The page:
Eliminating guesswork : an exploration of the role of predictive modelling in care management for patients with multimorbidities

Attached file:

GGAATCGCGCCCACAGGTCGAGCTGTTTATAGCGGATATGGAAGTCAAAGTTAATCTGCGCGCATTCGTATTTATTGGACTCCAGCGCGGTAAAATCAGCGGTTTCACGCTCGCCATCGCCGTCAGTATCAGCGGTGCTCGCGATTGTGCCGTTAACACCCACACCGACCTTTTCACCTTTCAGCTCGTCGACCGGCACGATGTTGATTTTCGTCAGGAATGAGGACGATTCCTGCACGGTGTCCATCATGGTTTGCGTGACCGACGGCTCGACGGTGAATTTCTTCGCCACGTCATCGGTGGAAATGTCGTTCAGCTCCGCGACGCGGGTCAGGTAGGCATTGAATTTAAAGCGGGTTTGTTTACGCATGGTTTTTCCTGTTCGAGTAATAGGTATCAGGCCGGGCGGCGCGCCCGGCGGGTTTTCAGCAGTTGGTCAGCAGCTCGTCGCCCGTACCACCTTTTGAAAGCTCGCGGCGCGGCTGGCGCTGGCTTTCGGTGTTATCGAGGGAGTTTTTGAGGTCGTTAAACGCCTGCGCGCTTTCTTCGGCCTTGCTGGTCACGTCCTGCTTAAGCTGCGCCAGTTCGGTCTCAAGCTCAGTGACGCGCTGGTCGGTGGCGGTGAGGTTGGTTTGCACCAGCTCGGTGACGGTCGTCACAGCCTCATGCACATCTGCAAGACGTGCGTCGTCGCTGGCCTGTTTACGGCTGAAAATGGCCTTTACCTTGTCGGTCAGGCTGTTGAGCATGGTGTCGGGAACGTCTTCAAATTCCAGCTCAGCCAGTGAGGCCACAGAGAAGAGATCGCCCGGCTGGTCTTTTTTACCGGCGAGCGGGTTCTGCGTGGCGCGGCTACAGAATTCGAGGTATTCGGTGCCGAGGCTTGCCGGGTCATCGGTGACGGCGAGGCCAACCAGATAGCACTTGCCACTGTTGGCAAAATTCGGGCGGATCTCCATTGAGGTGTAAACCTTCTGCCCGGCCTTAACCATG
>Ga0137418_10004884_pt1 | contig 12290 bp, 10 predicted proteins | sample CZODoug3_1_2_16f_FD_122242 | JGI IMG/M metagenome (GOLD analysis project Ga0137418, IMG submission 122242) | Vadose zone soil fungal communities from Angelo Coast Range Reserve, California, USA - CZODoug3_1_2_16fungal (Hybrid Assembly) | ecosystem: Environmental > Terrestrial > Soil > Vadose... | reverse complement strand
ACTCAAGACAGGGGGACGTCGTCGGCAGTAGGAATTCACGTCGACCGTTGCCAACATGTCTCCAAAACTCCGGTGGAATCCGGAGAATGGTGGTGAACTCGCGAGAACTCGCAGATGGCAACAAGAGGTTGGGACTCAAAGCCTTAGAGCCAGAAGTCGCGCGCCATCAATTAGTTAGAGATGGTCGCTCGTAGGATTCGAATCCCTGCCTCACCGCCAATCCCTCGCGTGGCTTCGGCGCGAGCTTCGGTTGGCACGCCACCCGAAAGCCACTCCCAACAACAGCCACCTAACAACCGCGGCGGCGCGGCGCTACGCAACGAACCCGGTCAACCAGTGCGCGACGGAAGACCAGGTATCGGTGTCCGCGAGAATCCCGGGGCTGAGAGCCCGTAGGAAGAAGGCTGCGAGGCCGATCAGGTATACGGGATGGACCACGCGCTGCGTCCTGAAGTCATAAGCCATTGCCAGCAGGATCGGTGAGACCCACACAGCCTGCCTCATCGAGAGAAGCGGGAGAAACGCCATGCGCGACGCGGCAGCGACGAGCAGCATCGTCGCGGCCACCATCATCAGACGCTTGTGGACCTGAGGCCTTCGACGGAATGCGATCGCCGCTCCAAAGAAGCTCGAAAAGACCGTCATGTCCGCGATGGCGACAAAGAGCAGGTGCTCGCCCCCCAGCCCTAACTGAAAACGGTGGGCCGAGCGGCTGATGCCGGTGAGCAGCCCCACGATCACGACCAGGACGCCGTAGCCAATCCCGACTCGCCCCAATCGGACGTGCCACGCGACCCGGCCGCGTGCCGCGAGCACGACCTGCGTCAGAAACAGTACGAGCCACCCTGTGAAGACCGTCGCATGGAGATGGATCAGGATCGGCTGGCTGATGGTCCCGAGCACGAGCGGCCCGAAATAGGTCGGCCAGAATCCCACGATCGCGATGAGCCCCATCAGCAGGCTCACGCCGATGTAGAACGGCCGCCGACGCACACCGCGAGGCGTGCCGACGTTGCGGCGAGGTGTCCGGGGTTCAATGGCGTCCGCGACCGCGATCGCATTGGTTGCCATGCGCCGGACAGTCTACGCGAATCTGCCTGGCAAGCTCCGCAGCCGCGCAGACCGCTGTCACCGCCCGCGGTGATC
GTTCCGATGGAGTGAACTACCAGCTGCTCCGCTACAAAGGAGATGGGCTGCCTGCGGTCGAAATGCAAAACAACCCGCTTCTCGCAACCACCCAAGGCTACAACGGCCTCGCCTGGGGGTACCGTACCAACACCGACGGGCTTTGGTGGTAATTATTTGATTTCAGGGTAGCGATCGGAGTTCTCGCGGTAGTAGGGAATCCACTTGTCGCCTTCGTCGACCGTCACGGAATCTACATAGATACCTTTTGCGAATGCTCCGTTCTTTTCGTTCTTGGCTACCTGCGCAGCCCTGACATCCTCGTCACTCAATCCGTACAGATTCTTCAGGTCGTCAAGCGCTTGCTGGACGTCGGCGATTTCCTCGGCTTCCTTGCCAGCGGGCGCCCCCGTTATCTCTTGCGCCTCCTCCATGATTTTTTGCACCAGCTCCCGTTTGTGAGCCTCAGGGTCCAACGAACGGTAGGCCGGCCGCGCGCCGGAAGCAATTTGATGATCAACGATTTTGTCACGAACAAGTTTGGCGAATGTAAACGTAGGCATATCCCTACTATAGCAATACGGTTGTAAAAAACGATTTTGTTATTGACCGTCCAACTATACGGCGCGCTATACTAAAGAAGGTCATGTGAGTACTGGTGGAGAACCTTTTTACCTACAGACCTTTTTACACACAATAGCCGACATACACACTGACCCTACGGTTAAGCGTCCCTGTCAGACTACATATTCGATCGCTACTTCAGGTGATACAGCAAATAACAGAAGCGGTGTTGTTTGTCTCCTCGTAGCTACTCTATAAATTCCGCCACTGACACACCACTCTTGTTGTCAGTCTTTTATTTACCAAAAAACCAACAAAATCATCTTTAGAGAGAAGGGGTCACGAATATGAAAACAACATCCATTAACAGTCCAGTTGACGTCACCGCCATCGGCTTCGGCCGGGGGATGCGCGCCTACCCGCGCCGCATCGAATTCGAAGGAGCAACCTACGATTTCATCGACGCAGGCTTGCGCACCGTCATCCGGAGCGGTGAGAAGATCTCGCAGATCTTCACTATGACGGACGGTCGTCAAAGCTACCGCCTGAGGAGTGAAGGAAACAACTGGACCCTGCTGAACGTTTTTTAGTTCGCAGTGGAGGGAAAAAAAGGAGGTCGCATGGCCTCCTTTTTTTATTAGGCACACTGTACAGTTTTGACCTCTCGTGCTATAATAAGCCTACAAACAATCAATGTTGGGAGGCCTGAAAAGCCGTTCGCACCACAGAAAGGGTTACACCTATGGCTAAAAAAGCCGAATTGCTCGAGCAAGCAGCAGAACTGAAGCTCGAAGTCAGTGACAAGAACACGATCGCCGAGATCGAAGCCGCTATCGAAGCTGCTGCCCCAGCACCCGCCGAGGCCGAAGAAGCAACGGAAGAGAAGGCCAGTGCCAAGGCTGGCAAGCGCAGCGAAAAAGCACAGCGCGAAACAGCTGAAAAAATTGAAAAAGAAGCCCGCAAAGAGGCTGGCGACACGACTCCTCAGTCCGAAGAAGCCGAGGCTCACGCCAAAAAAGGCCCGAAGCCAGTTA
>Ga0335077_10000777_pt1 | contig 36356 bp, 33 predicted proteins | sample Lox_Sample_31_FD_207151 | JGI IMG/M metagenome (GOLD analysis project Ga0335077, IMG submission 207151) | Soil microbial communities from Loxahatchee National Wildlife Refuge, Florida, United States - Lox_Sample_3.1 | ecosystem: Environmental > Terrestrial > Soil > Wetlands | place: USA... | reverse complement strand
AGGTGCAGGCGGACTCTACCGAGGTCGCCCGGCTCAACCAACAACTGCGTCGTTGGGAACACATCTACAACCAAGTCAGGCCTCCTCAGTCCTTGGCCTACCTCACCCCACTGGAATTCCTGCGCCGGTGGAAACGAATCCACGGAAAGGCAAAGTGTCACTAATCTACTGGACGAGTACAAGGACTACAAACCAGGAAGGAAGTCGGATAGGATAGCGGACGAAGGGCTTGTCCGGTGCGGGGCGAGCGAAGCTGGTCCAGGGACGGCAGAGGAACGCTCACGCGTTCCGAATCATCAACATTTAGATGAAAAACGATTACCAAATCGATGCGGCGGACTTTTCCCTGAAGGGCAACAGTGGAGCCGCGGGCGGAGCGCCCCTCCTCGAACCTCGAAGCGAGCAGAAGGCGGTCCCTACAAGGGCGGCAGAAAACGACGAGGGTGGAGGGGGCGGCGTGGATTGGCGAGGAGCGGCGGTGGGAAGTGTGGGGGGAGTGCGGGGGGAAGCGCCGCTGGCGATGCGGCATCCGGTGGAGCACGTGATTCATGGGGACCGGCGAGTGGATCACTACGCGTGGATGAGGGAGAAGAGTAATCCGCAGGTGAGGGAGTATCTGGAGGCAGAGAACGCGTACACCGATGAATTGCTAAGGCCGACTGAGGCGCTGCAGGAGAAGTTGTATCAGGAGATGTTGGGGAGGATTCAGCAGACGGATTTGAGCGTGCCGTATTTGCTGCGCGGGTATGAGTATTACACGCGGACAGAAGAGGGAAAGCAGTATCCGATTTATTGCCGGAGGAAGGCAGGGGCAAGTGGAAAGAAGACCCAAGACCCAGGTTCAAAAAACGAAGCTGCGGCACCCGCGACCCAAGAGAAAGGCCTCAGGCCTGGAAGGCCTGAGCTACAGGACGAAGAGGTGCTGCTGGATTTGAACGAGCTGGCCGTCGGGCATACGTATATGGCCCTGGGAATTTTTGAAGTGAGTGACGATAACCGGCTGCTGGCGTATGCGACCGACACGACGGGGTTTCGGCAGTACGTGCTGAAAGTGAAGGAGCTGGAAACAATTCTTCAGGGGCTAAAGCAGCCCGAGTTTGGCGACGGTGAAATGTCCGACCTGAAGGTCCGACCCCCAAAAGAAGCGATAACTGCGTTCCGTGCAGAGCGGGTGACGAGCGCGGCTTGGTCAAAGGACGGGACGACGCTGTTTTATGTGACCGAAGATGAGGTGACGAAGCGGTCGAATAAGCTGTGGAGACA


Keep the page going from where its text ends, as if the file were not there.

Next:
Abstract: Introduction: Patients with multiple chronic conditions of diabetes, cardiovascular and kidney diseases are one of the most complex group of patients and high consumers of care. Multidisciplinary integrated care delivery models such as Integrated Practice Units have been introduced to improve patient care and reduce health care utilization through offering comprehensive and coordinated care. In addition to the traditional approaches of improving care around patients with multiple chronic conditions, innovative approaches such as developing predictive technologies using machine learning and artificial intelligence are needed to reduce costs and improve care delivery processes of patients with multiple chronic conditions. Multidisciplinary integrated care units are an ideal setting for development and application of predictive technologies using artificial intelligence and machine learning. Aim: The aim of this thesis is to develop and explore how a predictive decision support model for physicians can be used to improve the management of clinical processes applied to individual patients with multiple chronic conditions of diabetes, cardiovascular and kidney diseases (HND patients). Method: This thesis consists of four studies. Study I used descriptive statistics from a randomized controlled trial CareHND (NCT03362983) to describe and compare HND patients’ care utilization patterns between traditional care and multidisciplinary integrated care. Study II implemented two different types of Recurrent Neural Networks to learn about vectors representations of HND patients to demonstrate how ICD codes and clinical procedures contribute towards predicting 30-day hospital readmission using electronic health records data. Study III was a mixed-methods study employing an experience-based co-design model to explore the needs and preferences of physician managers regarding the role of predictive analytics in decision support for patients with multiple chronic conditions, and inputs in the design and development of hospital readmission prediction model. Study IV employed supervised machine learning models to improve and validate a hospital readmission prediction model using electronic health records data and compared their performance. Findings: Study I found that HND patients consumed large amounts of healthcare resources including high hospitalization rates, emergency department visits and frequent encounters with the healthcare professionals. This finding implies that innovative methods like machine learning models should be used to explore the impact of integrated care interventions on care utilization. Study II found that three distinct sub-types of HND patients could be identified using patients’ vectors representation and clustering approach, and deep learning models were able to identify and quantify key contributors to hospital readmission. Study III found that healthcare professionals’ involvement in the design of predictive technologies right from the outset can facilitate a smoother implementation and adoption and enhance their predictive performance. Study IV found that hospital readmission prediction models perform better at the patient sub-group level, and target patients should be clustered based on most similar characteristics before development of predictive modeling. Discussion: This thesis demonstrates how predictive analytics can be applied to cluster patients with multiple chronic conditions into sub-groups having clinically distinct characteristics and develop hospital readmission prediction models. More broadly, this thesis demonstrates how to conceptualize, design, and develop predictive technologies in complex patients with multiple chronic conditions using electronic health records data. This thesis establishes a groundwork for improving management of clinical processes of patients with multiple chronic conditions using machine learning models, and has implications for the wider development, implementation, and adoption of predictive technologies in healthcare. The healthcare management implications of the thesis are centered around the potential improvement of healthcare management practices through patient segmentation and hospital readmission predictions. The thesis also has implications for how opportunities can be created around the design and development of predictive technologies through co-design approaches by actively involving healthcare professionals. Conclusion: This thesis demonstrates that involving healthcare professionals in the design and development of predictive technologies for patients with multiple chronic conditions in a multidisciplinary care setting can produce better results in predicting hospital readmissions and identify clinically distinct patient sub-types. For a wider implementation and adoption of predictive technologies in healthcare, knowledge and competence development of clinicians and managers on the use of such technologies is important. Efforts should be made to actively involve healthcare professionals in the conceptualization, design, development, implementation, and adoption of predictive technologies that may also help reduce healthcare professionals’ unfounded anxieties and concerns about the role of predictive technologies in their daily practices. The difficulty to operationalize the large quantity of available healthcare data should be overcome by ensuring seamless access to healthcare data that can facilitate a smoother design, development, adoption, and implementation of predictive technologies in healthcare. Building proper data structures around the EHRs such that the healthcare data can be collected and easily utilized in the development of predictive technologies is important.
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